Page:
Maninis Gluten Free
STORY AND PHOTOS BY JESS THOMSON
In 2001, Laurie, who has a mathematics background, and her husband John, a chemical engineer, finally learned that Tracy had celiac disease. She needed to eat gluten-free. In their home in western Pennsylvania, Laurie and John—both natural tinkerers—started milling and blending their own flour mixes for the family from ancient grains that are naturally gluten-free. “They had a hard time with the rice-based products that were on the market,” says Jim. “They thought gee, can we really give her something that’s more high glycemic and has a lower nutritional value [than white bread]?”
Laurie, an avid baker, developed volumes of recipes based on her various flour mixes. Before long, she was selling the mixes to friends and in natural food stores in Pennsylvania, and had learned that she herself was gluten-intolerant, as were the couple’s four other children.
Meanwhile, as the economy sagged, the Seattle construction sector fell flat. Jim, who was a contractor at the time, visited Laurie and her family in Pennsylvania. He ate well—impressively well. So when Laurie suggested he take her side business to Seattle and make it grow, he did just that. He brought in Donna, another sister with a sales and marketing background, to help grow the business. (Jim, Laurie, and Donna come from a family of nine children.)
Within months, Jim and Donna transformed the business and Maninis was born. Jim named the flour company “little hands” in Italian for his niece, pluralizing it because it seemed easier for Americans to pronounce. They rebranded the flour mixes and charted a course to sell fresh gluten-free pastas as well. “We really keyed in on the rice-free nature of our product,” says Jim. They started with their all-purpose flour, Multiuso, before adventuring into things like their multigrain bread mix, which contains millet, amaranth, sorghum, teff, quinoa, oat, and flax. “Donna and I were also excited about the non-GMO aspect of our product. We wanted to make sure all of our ingredients were really top quality.”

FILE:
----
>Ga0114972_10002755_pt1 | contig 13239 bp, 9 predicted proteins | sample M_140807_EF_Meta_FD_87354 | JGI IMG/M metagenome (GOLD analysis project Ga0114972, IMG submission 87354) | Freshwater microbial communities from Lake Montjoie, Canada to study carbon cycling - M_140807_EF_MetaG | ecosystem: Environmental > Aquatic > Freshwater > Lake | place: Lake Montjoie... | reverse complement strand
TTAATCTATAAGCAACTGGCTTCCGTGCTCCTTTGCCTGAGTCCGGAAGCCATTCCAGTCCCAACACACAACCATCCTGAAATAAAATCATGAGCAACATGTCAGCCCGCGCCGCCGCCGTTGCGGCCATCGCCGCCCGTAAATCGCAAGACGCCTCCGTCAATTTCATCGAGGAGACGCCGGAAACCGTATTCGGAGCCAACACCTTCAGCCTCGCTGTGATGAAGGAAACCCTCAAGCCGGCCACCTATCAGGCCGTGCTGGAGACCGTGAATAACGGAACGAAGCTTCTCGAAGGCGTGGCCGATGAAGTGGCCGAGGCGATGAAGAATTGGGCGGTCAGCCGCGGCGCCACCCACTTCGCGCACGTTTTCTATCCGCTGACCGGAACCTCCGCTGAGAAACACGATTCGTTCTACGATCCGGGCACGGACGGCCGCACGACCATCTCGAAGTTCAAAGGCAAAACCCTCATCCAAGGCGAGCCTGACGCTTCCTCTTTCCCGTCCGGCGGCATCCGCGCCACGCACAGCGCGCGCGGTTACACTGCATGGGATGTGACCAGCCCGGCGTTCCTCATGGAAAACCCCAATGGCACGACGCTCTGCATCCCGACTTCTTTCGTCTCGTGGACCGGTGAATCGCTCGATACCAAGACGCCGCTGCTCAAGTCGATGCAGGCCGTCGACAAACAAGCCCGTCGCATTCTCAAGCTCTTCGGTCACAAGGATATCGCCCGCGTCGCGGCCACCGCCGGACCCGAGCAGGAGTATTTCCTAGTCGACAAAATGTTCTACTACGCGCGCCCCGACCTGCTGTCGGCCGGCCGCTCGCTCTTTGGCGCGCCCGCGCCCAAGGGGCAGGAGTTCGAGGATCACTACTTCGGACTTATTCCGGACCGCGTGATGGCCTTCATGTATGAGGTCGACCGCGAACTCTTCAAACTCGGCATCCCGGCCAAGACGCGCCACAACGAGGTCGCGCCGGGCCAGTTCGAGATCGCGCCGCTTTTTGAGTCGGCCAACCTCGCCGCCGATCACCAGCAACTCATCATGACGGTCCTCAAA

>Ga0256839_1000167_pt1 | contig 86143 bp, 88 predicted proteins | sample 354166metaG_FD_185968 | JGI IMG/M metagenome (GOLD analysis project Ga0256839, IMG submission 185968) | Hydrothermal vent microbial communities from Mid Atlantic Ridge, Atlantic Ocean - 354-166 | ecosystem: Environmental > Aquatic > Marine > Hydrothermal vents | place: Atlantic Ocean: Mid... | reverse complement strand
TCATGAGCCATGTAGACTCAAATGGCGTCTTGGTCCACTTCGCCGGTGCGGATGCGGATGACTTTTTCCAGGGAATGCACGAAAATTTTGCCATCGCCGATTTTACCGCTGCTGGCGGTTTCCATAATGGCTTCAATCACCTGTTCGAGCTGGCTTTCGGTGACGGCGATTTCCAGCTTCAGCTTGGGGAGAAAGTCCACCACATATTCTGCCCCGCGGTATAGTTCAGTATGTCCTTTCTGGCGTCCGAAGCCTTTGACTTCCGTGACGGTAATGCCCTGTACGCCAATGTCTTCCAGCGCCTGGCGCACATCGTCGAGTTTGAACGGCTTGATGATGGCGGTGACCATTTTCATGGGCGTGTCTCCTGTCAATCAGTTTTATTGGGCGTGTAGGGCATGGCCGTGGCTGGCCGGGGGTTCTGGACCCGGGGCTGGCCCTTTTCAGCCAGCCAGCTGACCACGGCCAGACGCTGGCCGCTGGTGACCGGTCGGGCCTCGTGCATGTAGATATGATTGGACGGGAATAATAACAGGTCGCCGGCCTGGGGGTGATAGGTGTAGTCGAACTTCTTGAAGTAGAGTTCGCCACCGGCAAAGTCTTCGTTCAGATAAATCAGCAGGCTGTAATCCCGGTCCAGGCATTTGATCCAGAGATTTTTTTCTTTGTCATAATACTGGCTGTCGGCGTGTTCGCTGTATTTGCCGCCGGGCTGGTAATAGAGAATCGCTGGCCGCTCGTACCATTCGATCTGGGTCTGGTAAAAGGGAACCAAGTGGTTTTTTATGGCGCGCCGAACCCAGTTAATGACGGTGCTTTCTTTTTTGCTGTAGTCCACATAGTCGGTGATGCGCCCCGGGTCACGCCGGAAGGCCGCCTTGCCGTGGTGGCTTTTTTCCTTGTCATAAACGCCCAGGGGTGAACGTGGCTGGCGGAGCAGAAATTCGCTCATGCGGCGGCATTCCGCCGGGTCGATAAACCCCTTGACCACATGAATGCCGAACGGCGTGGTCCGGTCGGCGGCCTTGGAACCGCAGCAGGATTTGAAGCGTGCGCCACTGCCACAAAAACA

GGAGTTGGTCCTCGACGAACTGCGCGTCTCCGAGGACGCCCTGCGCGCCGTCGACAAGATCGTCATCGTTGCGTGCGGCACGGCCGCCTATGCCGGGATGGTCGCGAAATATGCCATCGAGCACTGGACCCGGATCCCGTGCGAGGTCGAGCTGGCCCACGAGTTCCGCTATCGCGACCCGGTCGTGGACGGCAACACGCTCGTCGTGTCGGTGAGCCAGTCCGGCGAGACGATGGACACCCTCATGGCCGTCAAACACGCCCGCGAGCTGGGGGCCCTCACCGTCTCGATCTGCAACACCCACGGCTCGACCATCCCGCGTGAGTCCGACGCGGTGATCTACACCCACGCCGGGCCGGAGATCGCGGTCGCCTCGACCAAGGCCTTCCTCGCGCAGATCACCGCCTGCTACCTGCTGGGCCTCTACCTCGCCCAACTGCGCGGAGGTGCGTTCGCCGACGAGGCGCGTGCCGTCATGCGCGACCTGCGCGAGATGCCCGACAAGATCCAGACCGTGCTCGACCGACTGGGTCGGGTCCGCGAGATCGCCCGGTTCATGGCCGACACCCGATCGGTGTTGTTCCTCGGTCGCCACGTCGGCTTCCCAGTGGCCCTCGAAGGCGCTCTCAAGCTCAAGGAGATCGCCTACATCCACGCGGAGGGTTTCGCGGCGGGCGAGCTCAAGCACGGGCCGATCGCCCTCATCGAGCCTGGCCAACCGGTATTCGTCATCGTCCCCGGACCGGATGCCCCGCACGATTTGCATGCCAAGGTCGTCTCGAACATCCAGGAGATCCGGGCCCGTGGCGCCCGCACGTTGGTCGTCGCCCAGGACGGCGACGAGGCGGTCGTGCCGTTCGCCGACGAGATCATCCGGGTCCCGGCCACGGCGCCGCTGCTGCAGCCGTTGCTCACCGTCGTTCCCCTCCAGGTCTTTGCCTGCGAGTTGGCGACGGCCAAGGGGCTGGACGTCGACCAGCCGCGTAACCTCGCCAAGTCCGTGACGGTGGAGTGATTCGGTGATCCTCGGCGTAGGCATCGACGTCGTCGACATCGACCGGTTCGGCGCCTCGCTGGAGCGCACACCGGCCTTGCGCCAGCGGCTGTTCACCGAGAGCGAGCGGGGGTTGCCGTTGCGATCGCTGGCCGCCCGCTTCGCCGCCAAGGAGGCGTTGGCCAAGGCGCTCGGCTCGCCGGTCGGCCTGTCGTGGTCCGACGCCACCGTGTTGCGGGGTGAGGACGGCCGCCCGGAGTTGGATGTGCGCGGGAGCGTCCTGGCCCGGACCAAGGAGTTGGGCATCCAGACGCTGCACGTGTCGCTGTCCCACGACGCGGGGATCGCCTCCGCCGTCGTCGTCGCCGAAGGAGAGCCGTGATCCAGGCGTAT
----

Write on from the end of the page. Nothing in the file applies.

In March of 2011, Maninis joined Seattle’s farmers markets community, selling mixes and pasta and breads at the Broadway and Phinney Ridge markets. There, Jim learned that talking one-on-one with the people who needed gluten-free products was the best way to find out what route the company should take.
Originally, the company’s goal was to provide flexibility for families with food allergies, so they could easily cook things at home. But Jim also heard people telling him that they wanted to buy finished gluten-free products. So he decided to do both, continuing to hone flour mixes and develop new pastas at the same time.
In 2011, the foodservice side of his business boomed, as the Seattle restaurant industry began picking up his pasta products. By the summer of 2011, Whole Foods had contacted Maninis to produce pasta and flour mixes for all the stores in the Pacific Northwest. (Whole Foods also invited them to participate in a small business loan program, which helped Maninis finance growth.)